Brash Young Fools
It seems like forever since I was at my customary ease with something distantly approximating the funds which are my due given my station in life. And yet it is in such as state which I now find myself barely a day after bravely risking life, limb and not a little sanity to lead my disreputable band of common opportunists in the rescue of one of their (moderately) betters, and the preservation of the noble family Aschaffenberg.
You will recall that, when last I wrote, Karl appeared, not to put too fine a point on it, to have been dealt his final hand; his dice were showing snake eyes; he was, all metaphor aside, about to have his throat slit at the culmination of a bloody ritual the nature of which I have no desire to understand further. It was only my swift deduction which had lead me to the location of the ritual, Viktor and Boris in tow, with moments in which to save our companion.
No sooner had the oaf Boris demanded that I cease to record events for posterity (see previous entry) than I sprung into action. Viktor, with skill I can only assume to be born of a lifetime of poaching, loosed a well-placed arrow directly at the mutant figure of the steward, giving Karl a chance to break free from his hold. Boris advanced somewhat ineffectually and I determined to stay close to him lest he abandon us in our hour of need. A second and third arrow from Viktor put an end to the steward and left us facing his subordinate cultists, but the foul blood form his fallen form fell upon the focus of his ritual – the self-same picture we had seen in the study earlier – giving me cause to wonder whether we had not so much interrupted a sacrifice as merely provided an alternative victim.
Demonstrating wits quicker than his breeding would lead one to expect, Karl whipped the painting from beneath the fallen form of the steward, but was beset by the cultists before he could introduce canvas to torch flame. Instead he made cunning use of the canvas as a distraction by throwing it over the head of his nearest assailant.
Boris eventually proved himself useful, if somewhat lacking in backbone, by unloading his pistol at close range into the head of the baffled cultist, while I showed true metal and engaged mano-e-mano with the base ruffians. And Viktor made good use of his illicit skill from the cover of the entrance.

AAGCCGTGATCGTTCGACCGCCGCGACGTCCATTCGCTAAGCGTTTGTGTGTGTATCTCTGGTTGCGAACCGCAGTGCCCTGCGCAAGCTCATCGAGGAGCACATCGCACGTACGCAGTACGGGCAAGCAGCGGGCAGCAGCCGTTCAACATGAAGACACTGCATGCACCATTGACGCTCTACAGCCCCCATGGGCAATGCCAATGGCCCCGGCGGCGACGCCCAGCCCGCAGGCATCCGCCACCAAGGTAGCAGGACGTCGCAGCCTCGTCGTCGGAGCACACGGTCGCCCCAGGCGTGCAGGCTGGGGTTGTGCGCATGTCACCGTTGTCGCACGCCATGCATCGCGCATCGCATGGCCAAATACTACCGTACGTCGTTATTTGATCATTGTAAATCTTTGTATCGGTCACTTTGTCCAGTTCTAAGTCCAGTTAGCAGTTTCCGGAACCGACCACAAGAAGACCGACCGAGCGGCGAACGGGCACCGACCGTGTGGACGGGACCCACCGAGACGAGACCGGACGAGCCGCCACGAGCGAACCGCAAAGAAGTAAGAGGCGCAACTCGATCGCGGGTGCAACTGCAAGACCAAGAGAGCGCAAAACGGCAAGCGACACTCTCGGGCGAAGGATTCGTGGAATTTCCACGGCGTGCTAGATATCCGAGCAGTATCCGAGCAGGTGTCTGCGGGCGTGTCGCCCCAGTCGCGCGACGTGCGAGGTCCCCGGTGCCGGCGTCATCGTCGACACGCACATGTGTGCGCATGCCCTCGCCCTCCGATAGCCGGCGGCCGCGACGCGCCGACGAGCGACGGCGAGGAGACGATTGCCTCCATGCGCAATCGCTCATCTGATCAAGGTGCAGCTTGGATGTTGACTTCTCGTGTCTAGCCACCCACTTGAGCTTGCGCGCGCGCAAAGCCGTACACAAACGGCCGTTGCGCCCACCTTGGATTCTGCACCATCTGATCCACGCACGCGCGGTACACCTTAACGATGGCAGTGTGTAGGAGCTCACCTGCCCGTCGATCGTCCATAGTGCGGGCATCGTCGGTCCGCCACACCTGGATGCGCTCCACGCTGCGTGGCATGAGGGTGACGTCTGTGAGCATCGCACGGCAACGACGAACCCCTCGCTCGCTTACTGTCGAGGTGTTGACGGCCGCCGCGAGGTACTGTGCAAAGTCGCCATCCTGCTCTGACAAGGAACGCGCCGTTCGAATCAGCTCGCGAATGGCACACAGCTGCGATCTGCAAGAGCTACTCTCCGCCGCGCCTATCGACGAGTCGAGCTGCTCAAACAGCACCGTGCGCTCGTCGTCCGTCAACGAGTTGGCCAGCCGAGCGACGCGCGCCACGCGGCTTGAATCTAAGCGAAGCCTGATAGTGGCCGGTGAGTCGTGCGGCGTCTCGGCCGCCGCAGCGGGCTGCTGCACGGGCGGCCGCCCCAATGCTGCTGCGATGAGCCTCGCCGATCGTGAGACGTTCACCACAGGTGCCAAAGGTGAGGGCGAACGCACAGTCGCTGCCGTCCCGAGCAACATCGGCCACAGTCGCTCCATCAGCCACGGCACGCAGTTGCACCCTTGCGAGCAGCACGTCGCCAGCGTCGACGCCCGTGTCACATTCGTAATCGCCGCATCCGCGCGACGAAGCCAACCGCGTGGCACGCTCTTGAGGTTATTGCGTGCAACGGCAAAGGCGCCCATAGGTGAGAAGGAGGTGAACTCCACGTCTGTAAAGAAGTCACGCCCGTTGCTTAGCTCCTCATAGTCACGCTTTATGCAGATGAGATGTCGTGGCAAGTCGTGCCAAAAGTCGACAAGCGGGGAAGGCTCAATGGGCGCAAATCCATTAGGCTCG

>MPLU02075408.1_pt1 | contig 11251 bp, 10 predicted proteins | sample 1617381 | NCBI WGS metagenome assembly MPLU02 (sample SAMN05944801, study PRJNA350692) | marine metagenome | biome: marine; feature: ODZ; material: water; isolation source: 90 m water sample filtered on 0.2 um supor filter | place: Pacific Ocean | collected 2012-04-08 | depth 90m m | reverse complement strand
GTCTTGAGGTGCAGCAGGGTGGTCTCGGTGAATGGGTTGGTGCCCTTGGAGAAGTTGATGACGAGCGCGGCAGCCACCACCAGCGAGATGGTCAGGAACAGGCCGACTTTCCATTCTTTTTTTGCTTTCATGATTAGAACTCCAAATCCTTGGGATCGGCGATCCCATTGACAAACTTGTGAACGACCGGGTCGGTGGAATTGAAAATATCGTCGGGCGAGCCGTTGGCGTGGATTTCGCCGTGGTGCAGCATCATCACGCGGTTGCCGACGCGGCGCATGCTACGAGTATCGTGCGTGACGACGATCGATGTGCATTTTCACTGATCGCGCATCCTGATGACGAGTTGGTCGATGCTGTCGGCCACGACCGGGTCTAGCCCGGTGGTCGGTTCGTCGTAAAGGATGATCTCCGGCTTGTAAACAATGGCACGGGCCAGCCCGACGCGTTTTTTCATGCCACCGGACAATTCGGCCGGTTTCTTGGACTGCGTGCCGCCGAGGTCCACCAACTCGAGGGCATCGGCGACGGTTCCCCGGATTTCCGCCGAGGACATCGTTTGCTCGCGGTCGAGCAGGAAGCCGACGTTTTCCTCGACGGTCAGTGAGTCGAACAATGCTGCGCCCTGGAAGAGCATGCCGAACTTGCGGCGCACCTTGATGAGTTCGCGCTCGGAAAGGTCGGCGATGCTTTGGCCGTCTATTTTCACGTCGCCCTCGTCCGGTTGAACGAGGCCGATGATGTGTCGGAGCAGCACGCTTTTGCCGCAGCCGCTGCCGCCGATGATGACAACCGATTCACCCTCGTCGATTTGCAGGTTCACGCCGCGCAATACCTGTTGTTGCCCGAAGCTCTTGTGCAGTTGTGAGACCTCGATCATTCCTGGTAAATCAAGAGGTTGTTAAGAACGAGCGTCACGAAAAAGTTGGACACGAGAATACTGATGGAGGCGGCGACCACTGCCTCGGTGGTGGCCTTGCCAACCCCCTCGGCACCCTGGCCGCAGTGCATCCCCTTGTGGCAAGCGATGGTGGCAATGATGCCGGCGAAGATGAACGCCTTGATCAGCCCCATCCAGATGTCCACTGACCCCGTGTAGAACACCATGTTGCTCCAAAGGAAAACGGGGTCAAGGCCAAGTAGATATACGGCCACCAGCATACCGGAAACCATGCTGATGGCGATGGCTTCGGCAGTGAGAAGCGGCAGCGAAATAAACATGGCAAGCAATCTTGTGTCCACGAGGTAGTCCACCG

For the briefest of moments, Boris showed unnatural savvy as he grasped a nearby torch and attempted to set the painting alight, but his mind was no stronger on this occasion than it had been earlier in the evening, and the pitiful fool was left gibbering in horror, torch in hand, beside the painting. Worse still, in his delirium he applied his brutish strength to retain his grasp on the torch and prevent me from completing the task. It was only the swift intervention of Viktor, sending a flaming arrow to the floor beside me that provide an alternate means for me to end the threat of the painting.
From then he remaining cultists lost their taste for the fight, and a combination of Karl’s ungentlemanly approach (for which he may be excused on this occasion for being both unarmed and, until recently, the intended victim of a sacrifice) and Boris’ use of excessive force drew a swift end to proceedings.
We retired for the night, stopping only to remove certain incriminating items from the library, a task I undertook not with any thought of the monetary value inherent in the proscribed volumes, but rather out of a desire not to see suspicion fall on Rickard should events come to light. Anticipating the natural reticence for one man of good breeding to pay another for services rendered, but wary of the need for my fellows to receive a tangible reward for the work they had done (the lower orders do not understand the value of a favour done for one’s peers, or the advantages of the resultant good will when moving in society) I turned a blind eye as they helped themselves to such small valuables as could be easily disposed of and would not soon be missed. Not wanting to condemn their attitude to their very faces, it being only appropriate to men of their rank, I agreed for the sake of form to accept an equal share.
The following morning, we were awoken by the shouts of old Rickard himself in search of his manservant or, failing that, his trousers and an explanation for the absence of the man who usually supplied them. I applied myself to the task of explaining events to Rickard in terms he would understand, showing him the concealed lair of the cultists and helping him come to terms with their treachery as only a follow noble can. In his bewilderment he offered me payment for the work done – 20 shillings each – and not wanting to upset his delicate state of mind (Boris had shown me frequently over the past day how weak the minds of some men can be) I took the money on behalf of my associates (taking a cut for reasons of form as noted above).
We returned to town with Rickard – he in search of new staff and we in search of entertainment. OF his staff it seems that only the groundsman remained faithful. That fellow seems to have seen off an attack of beastmen with his hounds the night before while we were engaged with more pressing matters, an impressive display of skill. Something about the man seems unusual, but he left before I had the time or inclination to investigate further.
As I write, only the memorable sight of Boris in pursuit of another conquest as vile as his last disturbs my reverie. Come the morning I must give some thought to finding a discreet book vendor to dispose of the questionable volumes secured from Rickard’s collection. But time enough for that tomorrow.